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Record 44/294
Compiled diaries of Richard Lester and Henry B. Harshaw (1st Sergeant and 2nd Lieutenant) Company E, 2nd Wisconsin Volunteer Infantry. Written when they were clerks in Madison, WI. The diary begins in May 1864 until muster out in Madison un July 1864. It gives great details of battles and marches: Operations of the "Iron Brigade" in the Spring Campaign of 1864 The "Iron Brigade" broke camp at Culpepper Ct., Va., at midnight of the 3rd of May, 1864, and marched, as part of the 5th Corps, by way of Stevensburg to old Wilderness Tavern, where it arrived at dusk of the 4th after a march of about twenty-five miles, having crossed the Rapidan river at Germania Ford. While the Corps bivouacked here for the night, the 2nd Wisconsin was strung out on the Chancellorsville pike as far as Chancellorsville for the purpose of keeping open communication with the 2nd Corps, which was bivouacked there. By daylight of the next morning the regiment had rejoined the brigade and with it, and the rest of the division, moved in a westerly direction across open ground, in front of the Tavern, and entered the woods. Soon after doing so the advance encountered the enemy in position. The division was immediately formed for attack. In the formation the 2nd Wisconsin became the rear of the brigade as reserve. At the command "Forward", the division crept, for some way, through the heavy growth of pine and underbrush and gallantly attacked the enemy with momentary success, driving in his first and second lines, when he being re-enforced the division had to retire before superior numbers. Soon after the troops became engaged, the 2nd Wisconsin, was, by order of Genl. Wadsworth, moved to the rear of the brigade on the left of ours with instructions to fire on some Penn. regiments in its immediate front if they broke. It gives me pleasure to state that no necessity arose for executing these instructions. When the tide of battle commenced turning against us the 2nd Wisconsin was moved by the right flank to the right of our brigade and then ordered to advance to the front and support our line. Moving by the left flank as briskly as possible, in such woods, the regiment was brought suddenly to a halt by receiving a terrific volley in its front. Stunned by such an unexpected reception, at that time, some time was lost, and a little confusion ensued, in hesitancy to return this fire, from the fear, that some of our own men would be the sufferers, while men were falling thick and fast from its severe and continuous effects. As soon, however, as a glimpse was had of the enemy, about seventy-five yards or less ahead, a proper return was made, but to little purpose, for a glance around showed, that this regiment only confronted the whole enemy, everything else having retired. With no support on the right, on the left nor in the rear (except one regiment which was met coming up in the rear, when retiring) a hasty withdrawal became imperative and was made. After this repulse the division assembled on the open ground, in front of the Tavern, and reformed. Thus ended this brief but fierce engagement, being the first, after crossing the Rapidan, in which infantry took part. On account of the difficulty of getting out of the woods a large loss in prisoners was sustained. The woods also became on fire and many of the wounded must have met a fearful death. The 2nd regiment went into this action with an effective force of about two hundred and twenty men and sustained a very heavy loss. After laying in line of battle, in front of the Tavern, until about 4 o'clock P. M., the division was ordered to go to the support of the 2d Corps, which was placed on the left of the 5th Corps, and which had become engaged by this time. The division was formed in the woods, in front of the position of the enemy known as the "Plank Roads." The 2nd Wisconsin was again in the rear of the brigade. A fierce struggle was going on for the possession of these roads. The 7th was, I believe, the only Wisconsin regiment which became actively engaged at this point, and I am not certain but what it was the only one of the brigade. All the troops in that vicinity, however, were subjected to a severe artillery fire. Things quieted down at dusk and the men lay on their arms all night, startled occasionally by the firing of the skirmishers. The skirmishers of the enemy and ours could, by persons in the rear line, be distinctly heard talking to each other during the night. Morning came and with it a renewal of the struggle, in which we were finally repulsed. The 7th Wisconsin once held, for a short time, the enemy's first line of breastworks in its front, being the only regiment of all those making the attempt which had done so. In the repulse this regiment got separated from the brigade and division and was deemed to have been captured until it rejoined us next morning. It had, it seems, got mixed up with the 2nd Corps and continued fighting therewith. After the repulse regiments were, to some extent, broken up, but soon quickly reformed and slowly retreated to the open ground. I might here state, that this open ground, in front of the Tavern, was somewhat in the shape of a basin, with raising hills skirted with heavy woods surrounding it. On this open ground, at the base of a hill facing in a westerly direction, the division was placed as, apparently, a reserve, and remained there during the night. In the afternoon of the 7th it was moved along the base of the hills some three hundred yards to the right. The brigade was then placed in rear of a line of breastworks on the brow of a hill held by some regular troops of our Corps. All quiet in our immediate front except the occasional firing of the skirmishers. Towards dusk troops commenced to assemble within the basin until it was apparently full. Sometime after it became dusk the "Johnnies" sent up their characteristic unearthly yell from one and of their lines to the others apparently by order, being taken up by regiment, while our men soon sent up a returning cheer, spontaneous and individual. At 9 o'clock P. M. the whole Corps moved to the Germania plank road and then proceeded in the direction of Spottsylvania C. H. Marching all night. Some part of the way in rear of the first line of the 2nd Corps, which was on the edge of the road on which our Corps was marching. It reached the base of Laurel Hill, at about 8 o'clock of the morning of the 8th, after a march of about fifteen miles. From the dead and dying which strewed the ground in this vicinity, it was evident, that the advance guard of cavalry had been hotly engaged. The infantry had now arrived to take their place. Lines of battle were rapidly formed at the base of the hill, and no sooner formed than advanced up the hill through thick woods for some way, but to no effect, as the enemy held it in strong force, in a position made impregnable by nature and art. Our forces soon retired to the base of the hill again and threw up, and occupied, strong intrenchments. The position of the brigade here, was in the edge of some woods on the top of a small hill, with an open hollow in front, about one hundred yards across, on the opposite side of which rose a steep hill, covered with thick woods, and from the brow of which it stretched forth an open field in front of the enemy's breastworks. Excepting heavy skirmishing, nothing was done here until the afternoon of the 10th, when the brigade advanced out of its works, crossed the open space and crept up the hill as far as the brow when the terrific and continuous fire which met them, proved an insurmountable obstacle to crossing the open field, and as it was sure death to stand up there and waste of powder to fire, the men lay down on the side of the hill for protection, until the attempt to force the enemy out of his strong position, was, for the time, abandoned, when they retired to their works in obedience to orders. At night a grand, but also an unsuccessful, attack was made on this position, with a portion of the 2nd Corps forming part of the attacking column, and the brigade in the rear 1ine. The brigade during the night was again ordered back to its works. The troops of the 2nd Corps, however, threw up and occupied breastworks on the side of the hill, in our front. On the 11th the 2nd Wisconsin, having become reduced to less than one hundred men for duty, was detailed as Division Provost Guard. On the morning of the 12th an unsuccessful attack was again made, on this position, in which the brigade took a part. The attack, by Hancock, on our left had proved a success and in the afternoon the Division moved to his support. At this point (right of 2nd Corps) a portion of the brigade on its arrival, received some of Hancock's troops who occupied the enemy's first line of intrenchments, gained in the attack in the morning, while the enemy held his second line. A constant fire was kept up here by our men during the whole afternoon and night to prevent the enemy from obtaining possession of, and using, some of his artillery, which lay between both lines. I believe that the 7th Wisconsin and the 7th Indiana (2nd Brigade) were the first regiments to relieve Hancock's troops and they in turn were relieved by the 6th Wisconsin and 24th Michigan. Sometime in the night the whole division, excepting the brigade, retraced its steps to near the position it had left in the morning. The brigade rejoined the division in the morning. Remained quietly in position here until about 9 o'clock P.M. of the 13th, when the whole Corps started to occupy Burnside's position, which was on the left of our army, he moving therefrom to the left. Marching all night without halting, in the deep darkness, in the rain, through the deep and sticky mud, through woods, and across fields as far as the river, which was spanned by a bridge, then crossing this, followed a road leading into the Fredericksburg and Spottsylvania Ct. road, then, when reached, taking the latter road in the direction of Spottsylvania Ct. and passing over a bridge across the river again, we arrived, by daylight of the 14th, within about a mile and a half of the C. H., after a march of about eight miles, where the division went into position behind works, on the right of the road. Remained in this position with occasional artillery duels and lively skirmishing until the 21st. In the afternoon of that day the division vacuated its position and prepared to take its part in the next grand flank movement of our army. Marching in a south-easterly direction until the Bowling Green pike was struck and then following it southward to near a farm house about five miles from Guineas' Station the division came to a halt about dusk after a march of about eight miles. Bivouacked here for the night with breastworks thrown up in front as the enemy (Ewell's Corps) was in close proximity. At 9 o'clock A.M. of the 22nd resuming the march we followed on the heels of the retreating enemy as far as Wolf's Church where we arrived at dusk after a march of some ten miles and bivouacked for the night. Early next morning we again resumed the march and arrived, at about 3 or 4 o'clock P.M. near the North Anna. river at a point a mile or so to the left of Jericho ford. On our arrival our cavalry were skirmishing with the enemy on the banks of the river and the brigade was sent to their assistance. In about an hour thereafter the 2nd Corps arrived to take the place of our corps when the brigade being relieved rejoined the division and lead the way to Jericho ford. It seems that immediately on our arrival near the river Griffin with his division had been sent to cross at Jericho ford and secure a position on the high hills beyond covering the ford. He had done so without opposition and intrenched himself. The enemy having discovered his position prepared to attack him in flank with overwhelming numbers and were in the act of doing so when our brigade commenced forming line on his right and consequently received the onslaught of the enemy before the formation was completed which threw it into confusion and caused it to fall back a little way. Order was quickly produced though and a bold front presented to the enemy. In the meantime Batry. "B", 4th U. S. Arty. had crossed the river and taken up position on a high hill overlooking the ford and when the brigade fell back opened with such effect on that point as to bring to a sudden halt the onward careen of the enemy. One hundred of the enemy's dead were found here next morning. This brief but severe engagement ended in the repulse of the enemy and the firm establishment of our lines on the south of the river. Remained on this battle field with everything quiet in the immediate front until the morning of the 25th. A division of the 6th Corps held a gap between the left of the 5th Corps and the right of the 2nd Corps. Early on the said morning our division moved about a mile and a half to the left to take up a position on the left of this division of the 6th Corps. Arriving there about 8 A.M. lines of battle were formed with skirmishers in front and an advance made into the woods. A successful establishment of our line with breastworks thrown up was made therein while heavy skirmishing was going on. Remained here with occasional skirmishing in front until 9 o'clock P.M. of the 26th when orders were received to recross the river. Starting in half an hour thereafter we moved slowly along crossing the river on a temporary constructed bridge covered over with sand to deaden the sound and reached Magnolia Church where rations were issued to the troops. Receiving these the march was continued to Mangobrick where we arrived at dusk on the 24th and bivouacked for the night. At 6 A.M. of the 28th we marched to and crossed the Paumuky (?) river near Uno Castle (?), climed the hills in front took position thereon and threw up breastworks. Distance marched this day about eighteen miles. At noon of the 29th moved south two miles to the front and at 9 o' clock A.M. next morning again moved about an equal distance to the front. While doing so Griffin's division which had moved before us and taken up an intrenched position in front of a road was finally attacked by the enemy and our division had to move up to his support on the "double quick" and take position on the left, throwing up slight breastworks in front. The enemy was repulsed on all sides and suffered very heavily. Heavy firing on our left and right on the 31st but quiet in the immediate front of the division. On the 1st of June moved about half a mile to the front and took intrenched position in the woods near Bethesda Church. Our lines being but a very short distance from those of the enemy. Here the division remained exposed day and night to the occasional firing of artillery and musketry until the 5th when it moved about five miles to the left to Cold Harbor. On the 7th it moved to the Chickahouming and the brigade was stationed near the north band of that river at a point about one mile to the right of where the Richmond and West Point R.R. crosses it. Up to the 11th the brigade was employed in doing picket duty here. Up to this time the 2nd Wisconsin had continued on duty as Provost Guard of the division and its term of duty having expired the now veterans of the regiment started at 4 o'clock A. M. of the 11th for the White House Landing and embarking on board a steamer at noon of the next day proceeded to Washington City and from there by rail to Madison Wis., where they arrived on the 18th. Owing to the delay consequent on awaiting the arrival of necessary papers from Washington the last of them were not mustered out of the service until the 2nd of July. I shall never--nor will, I think, any member of the command present--forget the splendid and hearty manner in which the "Old Second" was greeted on its return to the Capitol of the State. It had for three long years represented on the battle field in as good a cause as ever soldiers fought and died for. Richard Lester (This history of the Campaign of 1864 was compiled by Richard Lester and myself in September 1864 when we were clerks in Madison, Wis. The data taken from diaries kept by him and myself. H.B. Harshaw.)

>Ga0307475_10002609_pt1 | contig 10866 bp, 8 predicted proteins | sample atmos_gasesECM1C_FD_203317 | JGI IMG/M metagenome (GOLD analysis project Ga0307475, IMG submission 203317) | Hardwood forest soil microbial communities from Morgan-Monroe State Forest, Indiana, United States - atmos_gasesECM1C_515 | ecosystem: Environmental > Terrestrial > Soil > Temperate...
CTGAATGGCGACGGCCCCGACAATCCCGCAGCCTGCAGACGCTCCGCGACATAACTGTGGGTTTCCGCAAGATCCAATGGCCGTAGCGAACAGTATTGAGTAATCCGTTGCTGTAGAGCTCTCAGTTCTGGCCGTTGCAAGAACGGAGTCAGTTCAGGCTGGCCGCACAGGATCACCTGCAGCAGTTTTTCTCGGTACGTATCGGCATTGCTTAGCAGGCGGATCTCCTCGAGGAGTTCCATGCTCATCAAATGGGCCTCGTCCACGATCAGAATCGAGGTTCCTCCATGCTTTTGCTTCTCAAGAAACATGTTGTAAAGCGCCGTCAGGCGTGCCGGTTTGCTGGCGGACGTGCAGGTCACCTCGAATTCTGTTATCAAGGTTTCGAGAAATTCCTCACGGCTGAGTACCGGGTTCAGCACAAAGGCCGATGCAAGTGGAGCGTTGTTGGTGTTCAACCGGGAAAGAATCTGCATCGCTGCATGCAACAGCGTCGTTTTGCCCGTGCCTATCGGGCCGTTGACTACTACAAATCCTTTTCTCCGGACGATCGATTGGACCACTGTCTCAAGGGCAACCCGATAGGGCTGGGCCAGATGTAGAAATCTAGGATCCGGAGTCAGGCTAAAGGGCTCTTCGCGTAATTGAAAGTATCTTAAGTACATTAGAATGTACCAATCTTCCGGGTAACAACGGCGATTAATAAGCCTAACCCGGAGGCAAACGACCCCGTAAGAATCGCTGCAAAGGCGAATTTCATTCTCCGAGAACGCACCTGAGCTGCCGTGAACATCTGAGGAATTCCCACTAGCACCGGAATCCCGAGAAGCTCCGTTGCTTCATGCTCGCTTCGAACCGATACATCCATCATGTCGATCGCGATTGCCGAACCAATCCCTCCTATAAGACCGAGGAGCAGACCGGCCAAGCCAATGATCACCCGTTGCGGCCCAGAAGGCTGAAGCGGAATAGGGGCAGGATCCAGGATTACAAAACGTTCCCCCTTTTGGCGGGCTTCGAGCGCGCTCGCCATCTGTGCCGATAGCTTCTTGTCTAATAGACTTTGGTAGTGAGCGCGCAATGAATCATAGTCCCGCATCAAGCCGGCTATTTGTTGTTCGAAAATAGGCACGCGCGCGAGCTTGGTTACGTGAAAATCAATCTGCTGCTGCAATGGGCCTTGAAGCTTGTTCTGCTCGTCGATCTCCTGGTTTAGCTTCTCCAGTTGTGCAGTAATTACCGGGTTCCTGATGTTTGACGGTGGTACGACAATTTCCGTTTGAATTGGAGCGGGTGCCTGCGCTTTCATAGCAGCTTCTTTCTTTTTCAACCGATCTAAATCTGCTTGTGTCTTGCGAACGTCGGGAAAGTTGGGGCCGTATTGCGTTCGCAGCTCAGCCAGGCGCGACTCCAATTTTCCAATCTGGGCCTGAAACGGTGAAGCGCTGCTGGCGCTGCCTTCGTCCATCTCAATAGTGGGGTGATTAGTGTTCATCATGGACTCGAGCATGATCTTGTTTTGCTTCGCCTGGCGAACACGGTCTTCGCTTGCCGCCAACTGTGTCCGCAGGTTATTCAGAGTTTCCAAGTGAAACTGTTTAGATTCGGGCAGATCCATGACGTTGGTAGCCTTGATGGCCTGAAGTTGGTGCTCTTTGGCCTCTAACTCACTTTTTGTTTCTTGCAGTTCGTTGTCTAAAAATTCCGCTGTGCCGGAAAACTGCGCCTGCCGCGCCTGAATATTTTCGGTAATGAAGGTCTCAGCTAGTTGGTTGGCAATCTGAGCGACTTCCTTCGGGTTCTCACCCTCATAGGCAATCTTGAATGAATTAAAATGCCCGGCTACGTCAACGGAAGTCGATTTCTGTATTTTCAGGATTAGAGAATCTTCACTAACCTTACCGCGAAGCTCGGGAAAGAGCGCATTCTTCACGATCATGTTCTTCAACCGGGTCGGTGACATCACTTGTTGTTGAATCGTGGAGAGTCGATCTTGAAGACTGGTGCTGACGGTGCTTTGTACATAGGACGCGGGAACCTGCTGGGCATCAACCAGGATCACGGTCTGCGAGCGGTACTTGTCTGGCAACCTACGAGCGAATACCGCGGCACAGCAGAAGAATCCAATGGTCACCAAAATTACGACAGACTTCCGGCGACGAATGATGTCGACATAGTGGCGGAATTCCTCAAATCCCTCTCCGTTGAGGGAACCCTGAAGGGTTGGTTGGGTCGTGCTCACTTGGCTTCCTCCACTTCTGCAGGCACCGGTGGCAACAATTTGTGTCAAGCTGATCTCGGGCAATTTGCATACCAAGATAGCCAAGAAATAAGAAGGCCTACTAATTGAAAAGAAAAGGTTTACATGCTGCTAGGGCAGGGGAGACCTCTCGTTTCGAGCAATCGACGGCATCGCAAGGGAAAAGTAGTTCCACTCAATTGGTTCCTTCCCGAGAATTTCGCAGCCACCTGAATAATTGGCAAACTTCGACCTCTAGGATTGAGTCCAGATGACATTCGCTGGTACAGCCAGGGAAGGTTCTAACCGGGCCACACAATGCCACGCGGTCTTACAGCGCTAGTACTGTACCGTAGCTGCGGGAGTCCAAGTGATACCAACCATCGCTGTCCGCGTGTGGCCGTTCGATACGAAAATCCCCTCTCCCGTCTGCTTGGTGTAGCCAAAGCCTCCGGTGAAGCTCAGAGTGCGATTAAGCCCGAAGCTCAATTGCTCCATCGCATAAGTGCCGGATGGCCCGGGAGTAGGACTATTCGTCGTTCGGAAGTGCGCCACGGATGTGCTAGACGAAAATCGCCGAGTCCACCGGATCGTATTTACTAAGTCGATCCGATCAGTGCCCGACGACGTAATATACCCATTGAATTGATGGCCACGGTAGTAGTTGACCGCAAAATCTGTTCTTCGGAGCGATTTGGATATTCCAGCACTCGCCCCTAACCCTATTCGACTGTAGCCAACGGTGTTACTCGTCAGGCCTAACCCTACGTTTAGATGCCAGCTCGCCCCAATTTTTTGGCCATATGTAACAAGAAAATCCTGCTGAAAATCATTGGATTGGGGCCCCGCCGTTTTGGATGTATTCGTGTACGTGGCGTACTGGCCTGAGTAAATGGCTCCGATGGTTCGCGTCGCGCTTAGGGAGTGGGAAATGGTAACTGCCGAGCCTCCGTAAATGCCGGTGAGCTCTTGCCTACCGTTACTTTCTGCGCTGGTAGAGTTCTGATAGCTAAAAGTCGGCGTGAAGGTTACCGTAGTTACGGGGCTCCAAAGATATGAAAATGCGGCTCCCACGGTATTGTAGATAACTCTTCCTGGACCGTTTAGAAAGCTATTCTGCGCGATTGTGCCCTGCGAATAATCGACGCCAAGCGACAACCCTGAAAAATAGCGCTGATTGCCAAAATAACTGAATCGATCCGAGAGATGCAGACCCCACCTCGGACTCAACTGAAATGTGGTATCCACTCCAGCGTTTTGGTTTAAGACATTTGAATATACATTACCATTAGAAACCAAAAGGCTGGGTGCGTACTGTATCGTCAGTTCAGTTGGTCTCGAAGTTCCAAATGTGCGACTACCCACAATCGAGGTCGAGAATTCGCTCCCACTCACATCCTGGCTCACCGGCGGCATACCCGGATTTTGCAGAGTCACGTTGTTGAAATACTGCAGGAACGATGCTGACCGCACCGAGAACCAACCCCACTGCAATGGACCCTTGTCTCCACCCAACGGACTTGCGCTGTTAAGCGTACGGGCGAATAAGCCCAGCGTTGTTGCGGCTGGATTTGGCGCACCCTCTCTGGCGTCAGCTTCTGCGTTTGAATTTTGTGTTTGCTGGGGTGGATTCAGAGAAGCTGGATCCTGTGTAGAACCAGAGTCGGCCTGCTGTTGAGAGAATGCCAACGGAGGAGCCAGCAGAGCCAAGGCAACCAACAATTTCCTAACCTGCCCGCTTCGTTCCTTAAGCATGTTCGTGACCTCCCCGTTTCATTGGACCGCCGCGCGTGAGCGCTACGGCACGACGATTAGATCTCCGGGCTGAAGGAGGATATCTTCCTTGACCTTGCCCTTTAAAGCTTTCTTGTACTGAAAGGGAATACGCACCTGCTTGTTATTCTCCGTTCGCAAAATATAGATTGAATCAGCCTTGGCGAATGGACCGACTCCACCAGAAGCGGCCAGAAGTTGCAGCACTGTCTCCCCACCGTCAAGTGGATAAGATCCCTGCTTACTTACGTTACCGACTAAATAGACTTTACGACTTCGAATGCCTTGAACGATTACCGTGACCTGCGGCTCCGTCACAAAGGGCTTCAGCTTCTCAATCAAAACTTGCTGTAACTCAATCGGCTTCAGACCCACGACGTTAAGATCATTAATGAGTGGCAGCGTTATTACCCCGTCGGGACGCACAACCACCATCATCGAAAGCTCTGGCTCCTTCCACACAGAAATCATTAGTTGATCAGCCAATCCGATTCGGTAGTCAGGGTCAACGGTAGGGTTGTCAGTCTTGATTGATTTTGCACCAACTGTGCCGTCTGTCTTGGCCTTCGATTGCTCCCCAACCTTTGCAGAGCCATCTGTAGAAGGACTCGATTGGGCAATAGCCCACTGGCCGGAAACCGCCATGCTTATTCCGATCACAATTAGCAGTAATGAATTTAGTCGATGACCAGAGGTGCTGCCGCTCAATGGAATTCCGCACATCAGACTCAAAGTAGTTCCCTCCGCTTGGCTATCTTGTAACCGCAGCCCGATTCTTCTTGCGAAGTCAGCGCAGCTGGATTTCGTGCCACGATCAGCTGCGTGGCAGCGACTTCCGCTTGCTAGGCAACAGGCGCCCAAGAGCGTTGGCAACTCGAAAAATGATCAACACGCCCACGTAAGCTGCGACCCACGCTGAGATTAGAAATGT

History compiled from the diaries of Richard Lester and Henry Harshaw -THE CIVIL WAR -Copyright Oshkosh Public Museum
Lester & Harshaw